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Edtech Podcast: developing responsible digital citizenship

#95: On developing responsible and calm digital citizenship. Plus, the future of work

Posted by Charley Rogers | November 27, 2017 | Events

What’s in this episode?

Melvin Kranzberg, a past Professor of the History of Technology at Georgia Tech, famously said:

“Technology is neither good nor bad; nor is it neutral.”

In this episode we look at how to maintain responsible and calm digital citizenship at a time of screaming headlines, whilst also looking at the necessary ethical and philosophical questions which come with advanced technology. We also review what the future of work might look like, following research conducted by Pearson and Nesta on the future of skills and employment in 2030.

Managing our reaction, interaction, and, ultimately creation with technology. Remember that these are tools. Churchill said “we shape our buildings, thereafter, they shape us;” McLuhan paraphrased him “we shape our tools, thereafter, they shape us.” Now technology is a part of almost every aspect of our lives: buildings can be 3D-printed, cars can drive themselves, and algorithms can direct our education. It is essential that we understand how these functions and what the implications are of silos and biases. We also look into a changing world of work and how we can best prepare.    

People

Sophie Bailey 

Sophie is the founder of the iTunes new and noteworthy, The Edtech Podcast. The mission of The Edtech Podcast is to improve the dialogue between ‘ed’ and ‘tech’ for better innovation, through storytelling. The podcast is downloaded 1500+ times a week from up to 109 countries, with the UK, US & Aus in the top 3. Sophie is a mentor and advisor within the edtech community. If she’s not interviewing a university lecturer, school leader, ex-Angry Bird, NGO, or investor about education innovation, she’s chasing her three-year-old around the park or binge-reading Homo Deus.

Twitter: @podcastedtech

Denis Hurley 

Denis Hurley leads the global Future Technologies program within the Advanced Computing and Data Science Lab (“The Lab”) at Pearson. The Lab applies advanced computing and data science to create innovative software capabilities, processes, and frameworks that improve our digital products, advance our digital ways of working, and change how we approach digital education. The Future Technologies program is a pan-Pearson, cross-disciplinary, collaborative community of hundreds of colleagues, that has completed over 40 prototypes and roundtable discussions. Website: http://becomeachiron.com  

Paolo Falco 

Paolo is an Economist in the Directorate for Employment, Labour and Social Affairs of the OECD. He previously held an ESRC Postdoctoral Fellowship at Oxford University, where he continues to collaborate with researchers in the Department of Economics (Centre for the Study of African Economies). He holds a PhD in Economics from Oxford University. Since June 2009 he has collaborated with researchers at several research institutions, including the World Bank, the Paris School of Economics, and the Overseas Development Institute, mainly focusing on African labour markets. His previous work experience includes the UK Independent Commission on Banking, NERA Economic Consulting, and the Institute for Fiscal Studies (London).  He is also a founding member of the think-tank Fonderia Oxford. Website:www.paolofalco.com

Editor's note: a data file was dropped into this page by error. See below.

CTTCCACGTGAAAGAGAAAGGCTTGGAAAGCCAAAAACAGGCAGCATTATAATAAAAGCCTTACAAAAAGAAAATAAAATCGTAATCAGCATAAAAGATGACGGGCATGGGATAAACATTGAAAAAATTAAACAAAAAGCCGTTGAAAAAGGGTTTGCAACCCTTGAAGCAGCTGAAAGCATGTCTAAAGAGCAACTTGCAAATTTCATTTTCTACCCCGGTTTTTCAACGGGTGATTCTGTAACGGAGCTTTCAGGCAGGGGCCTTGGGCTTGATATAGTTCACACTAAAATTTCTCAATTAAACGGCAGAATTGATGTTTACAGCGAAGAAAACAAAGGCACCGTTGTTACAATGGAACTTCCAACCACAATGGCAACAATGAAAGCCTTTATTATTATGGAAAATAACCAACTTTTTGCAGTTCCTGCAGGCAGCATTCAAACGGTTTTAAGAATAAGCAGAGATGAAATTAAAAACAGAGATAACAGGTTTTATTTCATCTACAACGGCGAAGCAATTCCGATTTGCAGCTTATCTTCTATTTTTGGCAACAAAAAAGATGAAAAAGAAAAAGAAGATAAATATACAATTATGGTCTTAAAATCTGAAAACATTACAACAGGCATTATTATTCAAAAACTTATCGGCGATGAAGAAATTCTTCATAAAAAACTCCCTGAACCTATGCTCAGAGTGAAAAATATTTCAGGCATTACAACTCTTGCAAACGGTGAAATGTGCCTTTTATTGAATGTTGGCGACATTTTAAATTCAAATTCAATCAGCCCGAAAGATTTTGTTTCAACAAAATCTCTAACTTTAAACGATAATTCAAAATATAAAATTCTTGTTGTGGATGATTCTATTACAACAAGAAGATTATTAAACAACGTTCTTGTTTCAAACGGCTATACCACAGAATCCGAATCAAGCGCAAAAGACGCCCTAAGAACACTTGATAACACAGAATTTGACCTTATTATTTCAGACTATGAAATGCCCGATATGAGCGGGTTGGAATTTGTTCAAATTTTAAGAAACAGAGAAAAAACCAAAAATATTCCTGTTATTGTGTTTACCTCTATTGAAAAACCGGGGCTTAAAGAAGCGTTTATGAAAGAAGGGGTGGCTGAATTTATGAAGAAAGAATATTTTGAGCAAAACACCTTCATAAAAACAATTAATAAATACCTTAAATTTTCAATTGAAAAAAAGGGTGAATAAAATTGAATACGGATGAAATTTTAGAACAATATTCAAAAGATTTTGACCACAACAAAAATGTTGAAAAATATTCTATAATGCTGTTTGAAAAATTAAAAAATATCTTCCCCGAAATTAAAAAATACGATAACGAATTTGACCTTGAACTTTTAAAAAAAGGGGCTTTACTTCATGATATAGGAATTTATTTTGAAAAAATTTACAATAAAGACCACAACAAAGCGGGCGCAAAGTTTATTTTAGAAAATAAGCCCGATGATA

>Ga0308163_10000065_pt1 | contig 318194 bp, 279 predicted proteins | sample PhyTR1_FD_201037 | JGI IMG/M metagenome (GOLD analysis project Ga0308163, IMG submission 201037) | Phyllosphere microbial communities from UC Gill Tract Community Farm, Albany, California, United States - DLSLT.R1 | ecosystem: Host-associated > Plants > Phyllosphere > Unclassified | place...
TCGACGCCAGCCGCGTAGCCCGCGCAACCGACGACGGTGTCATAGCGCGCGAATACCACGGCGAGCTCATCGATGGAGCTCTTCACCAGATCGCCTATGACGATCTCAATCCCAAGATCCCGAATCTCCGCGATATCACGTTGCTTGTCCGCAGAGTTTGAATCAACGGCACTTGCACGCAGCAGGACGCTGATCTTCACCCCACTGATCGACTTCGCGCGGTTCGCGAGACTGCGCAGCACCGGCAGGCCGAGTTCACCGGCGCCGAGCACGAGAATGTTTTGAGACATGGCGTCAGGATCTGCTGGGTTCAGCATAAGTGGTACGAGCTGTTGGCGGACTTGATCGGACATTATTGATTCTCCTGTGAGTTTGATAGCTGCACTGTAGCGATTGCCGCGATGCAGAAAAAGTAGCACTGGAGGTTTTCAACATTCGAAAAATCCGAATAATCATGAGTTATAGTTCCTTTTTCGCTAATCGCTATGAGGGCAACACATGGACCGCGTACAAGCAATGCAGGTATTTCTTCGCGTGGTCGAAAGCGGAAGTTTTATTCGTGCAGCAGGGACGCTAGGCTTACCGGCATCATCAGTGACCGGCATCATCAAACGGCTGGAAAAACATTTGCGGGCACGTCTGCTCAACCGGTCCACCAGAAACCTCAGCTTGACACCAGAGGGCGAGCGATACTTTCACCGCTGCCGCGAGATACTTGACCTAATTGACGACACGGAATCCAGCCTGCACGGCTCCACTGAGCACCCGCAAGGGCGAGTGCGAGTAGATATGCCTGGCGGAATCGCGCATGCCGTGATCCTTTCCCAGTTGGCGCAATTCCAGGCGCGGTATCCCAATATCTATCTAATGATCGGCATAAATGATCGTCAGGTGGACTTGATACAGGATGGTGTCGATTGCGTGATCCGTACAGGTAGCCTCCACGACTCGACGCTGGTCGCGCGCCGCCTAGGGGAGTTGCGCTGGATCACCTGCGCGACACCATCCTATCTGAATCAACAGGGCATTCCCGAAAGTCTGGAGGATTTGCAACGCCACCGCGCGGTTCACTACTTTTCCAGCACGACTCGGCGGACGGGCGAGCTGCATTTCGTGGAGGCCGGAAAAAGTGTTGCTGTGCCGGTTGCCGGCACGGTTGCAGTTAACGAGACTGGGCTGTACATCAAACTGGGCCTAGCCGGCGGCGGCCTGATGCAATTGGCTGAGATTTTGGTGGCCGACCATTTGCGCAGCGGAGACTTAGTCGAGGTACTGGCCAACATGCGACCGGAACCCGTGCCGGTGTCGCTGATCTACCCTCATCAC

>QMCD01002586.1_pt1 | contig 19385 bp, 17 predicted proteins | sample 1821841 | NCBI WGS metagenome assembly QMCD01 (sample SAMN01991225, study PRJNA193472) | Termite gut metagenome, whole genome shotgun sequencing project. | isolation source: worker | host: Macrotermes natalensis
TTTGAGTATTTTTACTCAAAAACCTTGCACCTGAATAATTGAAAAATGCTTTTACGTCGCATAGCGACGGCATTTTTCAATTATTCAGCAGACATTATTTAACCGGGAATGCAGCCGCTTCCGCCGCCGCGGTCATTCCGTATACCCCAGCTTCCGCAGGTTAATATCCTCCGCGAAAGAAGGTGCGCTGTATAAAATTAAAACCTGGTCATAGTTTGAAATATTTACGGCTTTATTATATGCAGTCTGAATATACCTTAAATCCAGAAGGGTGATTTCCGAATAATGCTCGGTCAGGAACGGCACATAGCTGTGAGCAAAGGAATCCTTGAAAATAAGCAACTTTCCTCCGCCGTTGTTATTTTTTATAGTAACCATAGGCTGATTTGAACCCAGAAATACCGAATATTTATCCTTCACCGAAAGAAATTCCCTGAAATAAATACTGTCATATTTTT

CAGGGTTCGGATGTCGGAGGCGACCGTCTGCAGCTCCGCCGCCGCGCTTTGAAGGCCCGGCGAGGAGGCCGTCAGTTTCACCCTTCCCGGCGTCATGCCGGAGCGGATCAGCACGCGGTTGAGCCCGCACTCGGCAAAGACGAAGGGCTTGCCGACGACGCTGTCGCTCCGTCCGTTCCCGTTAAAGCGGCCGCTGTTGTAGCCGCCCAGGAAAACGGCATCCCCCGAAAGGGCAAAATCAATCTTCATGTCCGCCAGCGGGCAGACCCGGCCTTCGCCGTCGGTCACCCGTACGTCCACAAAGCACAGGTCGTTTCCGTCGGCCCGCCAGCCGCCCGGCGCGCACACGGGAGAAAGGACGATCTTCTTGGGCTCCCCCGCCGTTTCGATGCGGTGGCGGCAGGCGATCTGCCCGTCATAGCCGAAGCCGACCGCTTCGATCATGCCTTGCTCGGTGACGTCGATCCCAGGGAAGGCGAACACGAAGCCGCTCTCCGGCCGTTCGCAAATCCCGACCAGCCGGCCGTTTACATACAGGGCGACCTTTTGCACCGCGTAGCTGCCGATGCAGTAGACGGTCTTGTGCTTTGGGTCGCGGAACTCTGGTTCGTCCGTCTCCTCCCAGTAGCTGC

Heather McGowan 

Heather McGowan is an internationally known speaker, writer and thought leader. McGowan prepares educators and business leaders to most effectively react to rapid and disruptive changes in education, work, and society. As an innovation strategist, Heather has worked with diverse teams in academia and large corporations to address these challenges. In higher education, she advises presidents to develop expertise and learning agility to prepare graduates for jobs that do not yet exist. She was the architect of the Kanbar College of Design, Engineering, and Commerce at Philadelphia University, the first undergraduate college explicitly focused on innovation. At Becker College she crafted the intellectual construct for the Agile Mindset learning framework. She assists corporate executives in rethinking their business models, teams, and organizational structures to become resilient in changing markets. Her corporate clients range from start-ups to publicly traded, Fortune 500 companies, including Autodesk and BD Medical. Recently, she originated the role of Minister of Culture for Hyperloop Transportation Technologies.  McGowan is the co-author and co-editor of the book Disrupt Together: How Teams Consistently Innovate. (Links: LinkedInTwitterwww.heathermcgowan.com)

For full references and recommendations for further reading for this episode, be sure to check out the Edtech Podcast page here.

Tell us your story

We’d love to hear about innovative technology or approaches you are developing or using in education. Leave your stories in the comments below. Alternately, record a quick free voicemail via speakpipe for inclusion in the next episode. Finally, you can post your thoughts or follow-on links via twitter @podcastedtech @DenisHurley or via The Edtech Podcast Facebook page.

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